Anytime you head into the outdoors – no matter the trip length or destination – you should follow 'Leave to Trace' ethics. Our parks, trails and rivers are shared resources, and should always be left as good (or better!) than you found them.
Find out as much as possible about the area you’ll be visiting beforehand, and pack accordingly:
If the place you are visiting does not have provided garbage disposal facilities, bring along garbage bags. Plan how you’re going to bring OUT every bit of rubbish you have brought IN – including trash, leftover food, toilet paper, hygiene products, and general litter.
Some parks and trails have maintained toilet facilities. Others may have simple drop-toilets or no facilities at all. If there are no designated toilets, make sure to bring along a small trowel.
Collecting firewood is forbidden in Manitoba provincial parks – whether it’s fallen or cut. If camping in a provincial park, bring or buy wood accordingly. If you are crossing a provincial border you may not be able to bring firewood with you.
Stick to established trails, and walk single file in the middle of the trail, even if it’s muddy. Try to walk on rock, gravel, dried grasses and snow rather than living grass or mud.
Remember the saying "good campsites are found, not made." Set up camp in an established site whenever possible, and do not alter the surrounding area. Keep your campsite small and minimize impact.
Remember to pack out everything you bring in! You will need to carry out all:
It is fine to burn cans or other items in the fire to remove traces of food, but they must be removed from the fire when cooled and packed out with the rest of your garbage. When packing for a trip repackage food when possible to minimize the packaging you’ll have to bring back. For 'Leave no Trace' bonus points, lend a hand by collecting any extra trash you may find lying around the campsite or trails from previous visitors.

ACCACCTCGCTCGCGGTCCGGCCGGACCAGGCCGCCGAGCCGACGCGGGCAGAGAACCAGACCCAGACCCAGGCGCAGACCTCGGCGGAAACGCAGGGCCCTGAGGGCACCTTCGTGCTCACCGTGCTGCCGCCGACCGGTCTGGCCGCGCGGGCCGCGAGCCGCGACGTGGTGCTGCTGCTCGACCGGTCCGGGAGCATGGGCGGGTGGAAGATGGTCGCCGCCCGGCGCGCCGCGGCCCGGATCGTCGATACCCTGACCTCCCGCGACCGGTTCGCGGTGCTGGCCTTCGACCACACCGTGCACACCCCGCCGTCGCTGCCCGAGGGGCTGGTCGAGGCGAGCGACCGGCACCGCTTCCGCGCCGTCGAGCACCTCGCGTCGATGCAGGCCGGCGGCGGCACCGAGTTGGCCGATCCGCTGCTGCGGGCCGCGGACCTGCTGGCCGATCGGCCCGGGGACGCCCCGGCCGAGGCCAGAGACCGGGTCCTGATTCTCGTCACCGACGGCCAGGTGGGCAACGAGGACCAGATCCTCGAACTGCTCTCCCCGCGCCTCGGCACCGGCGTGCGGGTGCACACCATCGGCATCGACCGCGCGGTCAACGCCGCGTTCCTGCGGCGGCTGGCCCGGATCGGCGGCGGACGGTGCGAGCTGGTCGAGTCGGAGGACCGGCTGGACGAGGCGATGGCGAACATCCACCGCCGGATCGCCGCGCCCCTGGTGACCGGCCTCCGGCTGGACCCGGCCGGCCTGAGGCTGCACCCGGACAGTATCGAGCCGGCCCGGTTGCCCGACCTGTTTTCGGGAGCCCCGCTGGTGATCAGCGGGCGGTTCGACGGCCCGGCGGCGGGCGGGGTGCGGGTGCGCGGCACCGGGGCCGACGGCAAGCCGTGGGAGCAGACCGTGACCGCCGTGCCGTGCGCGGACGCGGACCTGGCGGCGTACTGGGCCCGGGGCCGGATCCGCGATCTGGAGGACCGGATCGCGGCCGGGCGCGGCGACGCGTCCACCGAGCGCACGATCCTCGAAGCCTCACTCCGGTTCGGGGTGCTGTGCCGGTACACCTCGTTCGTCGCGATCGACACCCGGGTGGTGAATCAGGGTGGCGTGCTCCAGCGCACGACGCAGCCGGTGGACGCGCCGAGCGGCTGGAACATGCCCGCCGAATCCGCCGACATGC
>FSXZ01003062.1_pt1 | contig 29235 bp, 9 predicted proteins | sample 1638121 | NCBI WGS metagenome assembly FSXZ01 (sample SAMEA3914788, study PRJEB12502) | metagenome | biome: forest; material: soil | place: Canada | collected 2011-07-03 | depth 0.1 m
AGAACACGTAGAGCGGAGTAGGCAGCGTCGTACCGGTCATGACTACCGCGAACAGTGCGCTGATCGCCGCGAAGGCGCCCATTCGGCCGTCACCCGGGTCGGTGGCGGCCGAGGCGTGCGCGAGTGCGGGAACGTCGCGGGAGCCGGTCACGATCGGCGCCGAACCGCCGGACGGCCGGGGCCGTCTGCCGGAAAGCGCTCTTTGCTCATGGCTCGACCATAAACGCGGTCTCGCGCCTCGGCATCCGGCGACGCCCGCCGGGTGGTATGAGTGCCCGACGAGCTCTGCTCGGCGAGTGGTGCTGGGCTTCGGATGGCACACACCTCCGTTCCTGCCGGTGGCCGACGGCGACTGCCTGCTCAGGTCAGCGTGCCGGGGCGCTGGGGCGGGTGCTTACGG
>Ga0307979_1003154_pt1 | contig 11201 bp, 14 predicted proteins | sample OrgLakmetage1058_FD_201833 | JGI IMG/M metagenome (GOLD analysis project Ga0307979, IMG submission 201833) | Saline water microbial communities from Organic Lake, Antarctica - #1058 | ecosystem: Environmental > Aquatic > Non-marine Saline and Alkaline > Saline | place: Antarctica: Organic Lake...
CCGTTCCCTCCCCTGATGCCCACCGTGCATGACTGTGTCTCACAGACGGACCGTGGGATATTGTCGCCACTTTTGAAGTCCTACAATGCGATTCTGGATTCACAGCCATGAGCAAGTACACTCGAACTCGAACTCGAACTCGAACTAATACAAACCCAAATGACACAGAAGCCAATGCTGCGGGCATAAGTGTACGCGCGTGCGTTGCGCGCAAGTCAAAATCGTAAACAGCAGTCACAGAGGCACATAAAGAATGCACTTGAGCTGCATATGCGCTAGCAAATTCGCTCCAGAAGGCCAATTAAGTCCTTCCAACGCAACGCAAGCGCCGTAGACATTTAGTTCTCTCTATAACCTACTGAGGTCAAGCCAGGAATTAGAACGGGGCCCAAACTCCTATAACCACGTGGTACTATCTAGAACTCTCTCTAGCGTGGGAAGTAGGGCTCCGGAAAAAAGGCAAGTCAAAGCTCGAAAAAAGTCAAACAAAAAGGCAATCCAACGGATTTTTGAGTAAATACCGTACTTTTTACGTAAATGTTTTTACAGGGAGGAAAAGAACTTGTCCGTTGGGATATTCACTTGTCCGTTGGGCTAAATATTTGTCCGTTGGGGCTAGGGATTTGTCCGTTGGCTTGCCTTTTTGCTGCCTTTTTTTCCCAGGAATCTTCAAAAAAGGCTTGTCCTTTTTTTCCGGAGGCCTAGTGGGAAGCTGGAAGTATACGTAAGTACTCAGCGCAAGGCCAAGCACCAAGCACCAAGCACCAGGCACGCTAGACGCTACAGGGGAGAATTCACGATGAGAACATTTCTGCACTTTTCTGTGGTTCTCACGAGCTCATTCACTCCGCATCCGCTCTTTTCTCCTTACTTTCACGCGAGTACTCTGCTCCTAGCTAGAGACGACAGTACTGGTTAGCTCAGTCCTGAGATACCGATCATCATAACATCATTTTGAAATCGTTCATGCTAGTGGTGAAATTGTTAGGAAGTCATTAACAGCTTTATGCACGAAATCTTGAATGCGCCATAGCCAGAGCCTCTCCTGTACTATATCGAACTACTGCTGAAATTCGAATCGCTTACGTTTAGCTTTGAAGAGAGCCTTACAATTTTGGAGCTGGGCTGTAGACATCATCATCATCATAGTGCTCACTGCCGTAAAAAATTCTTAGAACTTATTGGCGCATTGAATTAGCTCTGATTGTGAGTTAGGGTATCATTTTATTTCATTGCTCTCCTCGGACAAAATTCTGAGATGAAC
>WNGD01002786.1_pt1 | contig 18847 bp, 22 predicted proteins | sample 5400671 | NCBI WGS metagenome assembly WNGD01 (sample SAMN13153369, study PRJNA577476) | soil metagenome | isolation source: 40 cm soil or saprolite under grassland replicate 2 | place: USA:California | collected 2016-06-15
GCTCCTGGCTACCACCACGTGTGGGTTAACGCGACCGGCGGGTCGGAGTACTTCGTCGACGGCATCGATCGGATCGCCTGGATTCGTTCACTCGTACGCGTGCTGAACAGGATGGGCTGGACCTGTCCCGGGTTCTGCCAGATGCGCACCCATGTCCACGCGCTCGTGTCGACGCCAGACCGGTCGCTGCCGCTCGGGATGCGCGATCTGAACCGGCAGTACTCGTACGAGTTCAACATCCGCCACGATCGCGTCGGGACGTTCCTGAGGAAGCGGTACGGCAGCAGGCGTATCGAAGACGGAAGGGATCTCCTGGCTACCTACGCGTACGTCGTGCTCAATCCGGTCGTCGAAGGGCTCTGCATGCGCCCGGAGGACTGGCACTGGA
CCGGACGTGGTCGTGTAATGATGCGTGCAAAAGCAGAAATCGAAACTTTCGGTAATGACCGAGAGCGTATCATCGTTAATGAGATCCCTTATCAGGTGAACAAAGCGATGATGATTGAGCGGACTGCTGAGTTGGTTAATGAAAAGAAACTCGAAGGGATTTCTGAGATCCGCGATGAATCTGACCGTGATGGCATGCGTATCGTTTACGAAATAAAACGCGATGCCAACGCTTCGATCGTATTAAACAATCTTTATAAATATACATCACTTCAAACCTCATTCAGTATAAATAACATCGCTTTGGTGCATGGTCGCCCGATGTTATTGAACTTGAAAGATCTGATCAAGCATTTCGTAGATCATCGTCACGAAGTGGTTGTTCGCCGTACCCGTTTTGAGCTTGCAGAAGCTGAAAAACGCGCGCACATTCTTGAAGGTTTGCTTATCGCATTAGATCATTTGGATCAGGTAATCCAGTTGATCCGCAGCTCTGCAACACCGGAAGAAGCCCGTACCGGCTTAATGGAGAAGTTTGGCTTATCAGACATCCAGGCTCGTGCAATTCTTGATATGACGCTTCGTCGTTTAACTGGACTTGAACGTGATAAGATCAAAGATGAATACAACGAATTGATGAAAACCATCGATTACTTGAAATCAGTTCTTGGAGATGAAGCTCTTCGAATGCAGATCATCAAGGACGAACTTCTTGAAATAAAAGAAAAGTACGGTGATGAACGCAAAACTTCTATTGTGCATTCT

If there are no toilets, use your trowel to dig a cathole at least 15cm deep and 70m from water, campsites and trails to do your business. Cover and disguise the hole when finished, packing out any toilet paper or hygiene products with the rest of your garbage.
To clean yourself and/or your dishes, use a collapsible bucket to carry water at least 70m away from streams or lakes and wash with a small amount of biodegradable camp soap. Afterwards strain dishwater and pack any food pieces out with your garbage. Scatter the remaining water.
With the exception of picking up garbage, leave the areas you pass through as you find them. Don’t build structures or furniture, and leave rocks, plants and other natural objects undisturbed.
Keep all flame contained within the box or ring, and keep the fires small and manageable.
Consider remaining without a fire on your trip – use a small camping stove for cooking and a lantern for light. Fires can cause lasting damage to the backcountry, and should not be built up in pristine areas.
You heard the officer – don’t do it.
When you are done with your fire, burn down all wood and coals to ash and put the fire out completely. The ash should be cool to the touch and no longer smoking. Scatter the remaining ashes.
Do not approach or feed them. If you have pets with you make sure they are under control at all times.
Properly secure food and garbage at all times in a bear-proof box (if provided), bear-resistant canisters, or by hanging your food bag at least 12 feet off the ground and 6 feet from the trunk of the tree. Wild animals are opportunistic eaters – exposing them to your food can create dangerous associations between humans and food in their minds and result in "problem animals" that may have to be put down.
We all head into the wild to get away from it all. Respect your fellow visitors and try not to infringe on anyone else’s experience.
Follow the rules of “Trail Right-of-Way”: Hikers going uphill are usually considered to have the right of way. Mountain bikers should generally yield to hikers – but sometime’s it’s easier for a nimble hiker to move out of the way and let the biker through. When passing anyone on a trail, it’s polite to call out a simple “hello” so you don’t surprise them!
Keep noise to a minimum. Don’t play amplified music in the outdoors – if you can’t hike without your tunes, use a pair of earphones. When hiking with a group, avoid loud voices and always let nature’s sounds prevail.